Imhotep: Scalable, Efficient, and Fast

This post is the first in a five-part series on improving the development process (and coaching developers) with metrics-driven insights.

Move fast and try things — that’s how we develop products at Indeed. We don’t believe in betting on a small number of great ideas. Instead, we bet on exploring lots of ideas as quickly as possible.

To be successful in this approach, we need innovative team members with diverse perspectives. We hire people who are excited to quickly explore ideas in service of our mission — to help people get jobs. Once they’re on board, we give them ownership and autonomy to do exactly that. And we give them the tools to track and analyze their experiments.

The right tools for the job

We’ve developed and open sourced some of these tools, including Imhotep, our data analytics platform. Imhotep enables rapid exploration and analysis of large time-series datasets. It includes a query language (IQL), a web-based UI, and a distributed backend. It is scalable, efficient, and fast.

Imhotep measure question learn improve Indeed Open Source

Imhotep is scalable

Imhotep scales horizontally by adding daemon instances that can run on commodity hardware or in the cloud. Indeed’s internal Imhotep cluster handles up to 5 million queries each week across thousands of datasets. Roughly 90% of those queries come from automated systems.

Our most popular dataset includes about 39 billion events just for the last year. That dataset alone receives around 25,000 distinct queries each month.

Imhotep is efficient

Because the data structure underlying Imhotep is an inverted index, the disk utilization is remarkably low for most time-series datasets. The dataset mentioned above, with 39 billion events and 384 possible fields per event, takes up 5.7 terabytes on disk. That works out to 146 bytes per event.

That kind of storage efficiency allows us to keep all the data for analysis and avoid sampling. Sampling is fine when you want to just look at aggregate trends. But if you want to actually dig down into your data and examine the outliers, you can’t reliably find them or see their effects if you sample.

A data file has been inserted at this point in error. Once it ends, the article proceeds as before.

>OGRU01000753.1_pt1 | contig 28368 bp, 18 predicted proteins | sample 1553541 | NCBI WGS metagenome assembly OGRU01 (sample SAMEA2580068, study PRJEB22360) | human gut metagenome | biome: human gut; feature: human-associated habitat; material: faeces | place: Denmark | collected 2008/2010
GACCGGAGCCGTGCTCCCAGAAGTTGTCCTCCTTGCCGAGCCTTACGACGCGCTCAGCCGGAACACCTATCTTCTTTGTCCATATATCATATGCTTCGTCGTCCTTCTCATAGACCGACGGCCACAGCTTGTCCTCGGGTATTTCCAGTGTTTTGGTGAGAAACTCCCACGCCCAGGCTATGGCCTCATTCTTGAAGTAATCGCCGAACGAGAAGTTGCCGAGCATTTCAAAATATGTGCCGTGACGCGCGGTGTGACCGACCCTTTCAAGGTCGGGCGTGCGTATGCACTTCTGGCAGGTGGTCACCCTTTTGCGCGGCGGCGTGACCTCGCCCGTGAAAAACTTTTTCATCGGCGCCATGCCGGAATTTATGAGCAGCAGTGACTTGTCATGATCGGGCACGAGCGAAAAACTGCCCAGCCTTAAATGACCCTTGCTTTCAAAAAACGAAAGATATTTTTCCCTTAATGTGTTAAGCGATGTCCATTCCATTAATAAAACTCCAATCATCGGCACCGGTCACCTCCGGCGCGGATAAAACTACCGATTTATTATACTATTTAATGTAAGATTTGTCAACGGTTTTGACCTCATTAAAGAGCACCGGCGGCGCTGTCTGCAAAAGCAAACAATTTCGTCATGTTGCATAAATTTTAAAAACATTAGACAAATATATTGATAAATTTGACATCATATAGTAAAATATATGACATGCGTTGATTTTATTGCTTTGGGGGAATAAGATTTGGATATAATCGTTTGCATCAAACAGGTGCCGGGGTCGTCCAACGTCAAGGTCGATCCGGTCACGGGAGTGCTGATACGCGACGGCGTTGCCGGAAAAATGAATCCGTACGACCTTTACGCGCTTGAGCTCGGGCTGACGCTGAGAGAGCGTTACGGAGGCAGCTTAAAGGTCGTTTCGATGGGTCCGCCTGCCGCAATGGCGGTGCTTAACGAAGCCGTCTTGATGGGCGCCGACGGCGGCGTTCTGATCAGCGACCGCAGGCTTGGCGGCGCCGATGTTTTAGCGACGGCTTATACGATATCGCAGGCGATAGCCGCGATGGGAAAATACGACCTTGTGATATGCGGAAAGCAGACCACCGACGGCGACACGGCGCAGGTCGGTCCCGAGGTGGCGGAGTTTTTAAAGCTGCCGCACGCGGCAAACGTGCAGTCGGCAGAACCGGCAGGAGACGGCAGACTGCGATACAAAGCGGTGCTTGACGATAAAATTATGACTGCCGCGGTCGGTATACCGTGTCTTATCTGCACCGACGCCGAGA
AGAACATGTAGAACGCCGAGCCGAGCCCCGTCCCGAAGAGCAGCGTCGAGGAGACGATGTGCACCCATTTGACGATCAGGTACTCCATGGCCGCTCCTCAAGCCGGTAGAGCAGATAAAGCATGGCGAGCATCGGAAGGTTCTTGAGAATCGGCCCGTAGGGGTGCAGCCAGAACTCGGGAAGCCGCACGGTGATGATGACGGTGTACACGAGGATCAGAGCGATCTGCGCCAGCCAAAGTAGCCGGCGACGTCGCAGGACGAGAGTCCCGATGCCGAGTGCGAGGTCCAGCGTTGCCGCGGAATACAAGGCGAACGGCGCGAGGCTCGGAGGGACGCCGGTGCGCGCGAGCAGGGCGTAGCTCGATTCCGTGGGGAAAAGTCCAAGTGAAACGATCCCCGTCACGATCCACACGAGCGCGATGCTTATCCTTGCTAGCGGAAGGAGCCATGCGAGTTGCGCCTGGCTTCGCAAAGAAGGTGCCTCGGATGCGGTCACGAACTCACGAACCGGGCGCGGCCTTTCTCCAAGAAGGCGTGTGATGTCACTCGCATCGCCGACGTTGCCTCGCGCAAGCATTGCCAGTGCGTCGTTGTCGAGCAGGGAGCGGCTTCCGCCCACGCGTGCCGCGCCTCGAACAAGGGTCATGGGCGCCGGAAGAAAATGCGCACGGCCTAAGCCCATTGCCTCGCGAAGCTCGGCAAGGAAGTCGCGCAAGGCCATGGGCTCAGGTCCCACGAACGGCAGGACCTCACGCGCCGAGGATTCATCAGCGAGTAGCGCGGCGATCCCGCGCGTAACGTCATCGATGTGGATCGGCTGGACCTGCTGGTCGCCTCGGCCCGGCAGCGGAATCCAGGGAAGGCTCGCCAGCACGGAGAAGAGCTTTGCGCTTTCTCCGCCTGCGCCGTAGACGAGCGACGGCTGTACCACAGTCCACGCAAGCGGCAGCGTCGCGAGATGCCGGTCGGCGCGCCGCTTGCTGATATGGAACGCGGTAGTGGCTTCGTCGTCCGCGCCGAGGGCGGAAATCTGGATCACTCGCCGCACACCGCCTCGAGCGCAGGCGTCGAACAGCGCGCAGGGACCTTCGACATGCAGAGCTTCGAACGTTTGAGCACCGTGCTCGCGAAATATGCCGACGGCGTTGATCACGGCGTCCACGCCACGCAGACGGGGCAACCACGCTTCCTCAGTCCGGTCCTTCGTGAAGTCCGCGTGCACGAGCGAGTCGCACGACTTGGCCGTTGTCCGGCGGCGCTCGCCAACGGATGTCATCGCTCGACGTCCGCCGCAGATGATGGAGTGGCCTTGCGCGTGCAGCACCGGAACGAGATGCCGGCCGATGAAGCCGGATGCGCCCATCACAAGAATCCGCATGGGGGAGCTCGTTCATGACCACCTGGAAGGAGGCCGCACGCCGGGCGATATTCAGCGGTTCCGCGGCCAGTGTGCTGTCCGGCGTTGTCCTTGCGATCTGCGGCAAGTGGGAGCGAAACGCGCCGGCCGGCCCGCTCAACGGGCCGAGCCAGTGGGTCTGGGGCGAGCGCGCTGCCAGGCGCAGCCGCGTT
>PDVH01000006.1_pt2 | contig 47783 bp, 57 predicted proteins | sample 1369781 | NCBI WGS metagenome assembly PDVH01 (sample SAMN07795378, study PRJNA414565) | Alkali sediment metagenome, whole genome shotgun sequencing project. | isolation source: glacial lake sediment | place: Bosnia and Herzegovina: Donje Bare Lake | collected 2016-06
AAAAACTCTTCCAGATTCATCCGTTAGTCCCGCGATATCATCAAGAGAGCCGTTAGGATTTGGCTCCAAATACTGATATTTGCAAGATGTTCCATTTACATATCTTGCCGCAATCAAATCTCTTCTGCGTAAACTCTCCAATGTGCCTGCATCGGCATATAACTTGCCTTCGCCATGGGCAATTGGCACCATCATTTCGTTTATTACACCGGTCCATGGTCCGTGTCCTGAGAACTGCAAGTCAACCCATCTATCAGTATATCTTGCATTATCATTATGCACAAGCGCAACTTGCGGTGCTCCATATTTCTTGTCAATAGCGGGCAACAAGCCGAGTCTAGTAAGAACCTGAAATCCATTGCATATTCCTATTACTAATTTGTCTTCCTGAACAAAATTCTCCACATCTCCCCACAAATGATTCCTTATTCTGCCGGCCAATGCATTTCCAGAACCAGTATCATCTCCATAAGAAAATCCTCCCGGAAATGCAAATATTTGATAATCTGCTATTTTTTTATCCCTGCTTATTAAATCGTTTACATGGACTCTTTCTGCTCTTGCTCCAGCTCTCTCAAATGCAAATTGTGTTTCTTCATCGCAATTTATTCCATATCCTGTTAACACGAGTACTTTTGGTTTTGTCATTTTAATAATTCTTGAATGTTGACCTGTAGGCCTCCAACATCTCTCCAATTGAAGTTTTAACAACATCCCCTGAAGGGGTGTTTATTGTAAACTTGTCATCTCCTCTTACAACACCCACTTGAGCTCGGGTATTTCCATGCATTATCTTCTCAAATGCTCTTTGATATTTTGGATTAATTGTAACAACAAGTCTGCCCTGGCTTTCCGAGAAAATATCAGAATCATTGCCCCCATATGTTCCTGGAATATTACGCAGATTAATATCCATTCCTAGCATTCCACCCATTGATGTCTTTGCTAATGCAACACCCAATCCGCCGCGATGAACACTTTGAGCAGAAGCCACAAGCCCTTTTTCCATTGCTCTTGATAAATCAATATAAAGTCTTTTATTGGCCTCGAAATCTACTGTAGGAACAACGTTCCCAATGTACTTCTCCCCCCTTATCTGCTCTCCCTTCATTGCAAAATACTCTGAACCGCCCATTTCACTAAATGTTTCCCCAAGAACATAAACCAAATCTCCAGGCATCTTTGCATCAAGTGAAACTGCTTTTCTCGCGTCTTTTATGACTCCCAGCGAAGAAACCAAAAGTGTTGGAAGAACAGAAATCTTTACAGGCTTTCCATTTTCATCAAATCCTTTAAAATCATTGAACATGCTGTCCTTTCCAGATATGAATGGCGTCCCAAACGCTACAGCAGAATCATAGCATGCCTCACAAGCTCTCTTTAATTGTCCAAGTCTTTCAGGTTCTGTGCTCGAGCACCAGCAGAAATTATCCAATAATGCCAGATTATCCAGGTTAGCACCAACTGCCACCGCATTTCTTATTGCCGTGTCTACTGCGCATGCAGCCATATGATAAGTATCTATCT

Imhotep is fast

Imhotep’s speed lets us rapidly iterate and collaborate. Over a recent 90-day period at Indeed, our internal cluster saw around 2 million interactive Imhotep queries (queries done from the webapp). The median response time for those queries was 276 milliseconds.

A powerful cache implementation contributes to this blazing speed, with nearly 60% of interactive queries coming from the cache. But even uncached queries are quite fast, with a median response time of around 4 seconds. An uncached query over a long time span takes longer, but not that much longer. For uncached queries with a 365-day time span, the median response time is about 9 seconds.

How do we know all these stats about Imhotep performance? Because we have an Imhotep dataset for Imhotep usage. In just a few minutes, I was able to iteratively query that dataset to understand recent cluster performance.

Imhotep drives insight and improvement

Imhotep empowers us to experiment and quickly improve our products. We’ve also applied this data-driven approach to improving development processes. In the next post in this series, I explain more about how we use metrics to improve process.


Read the full series of blog posts:


Cross-posted on Medium.

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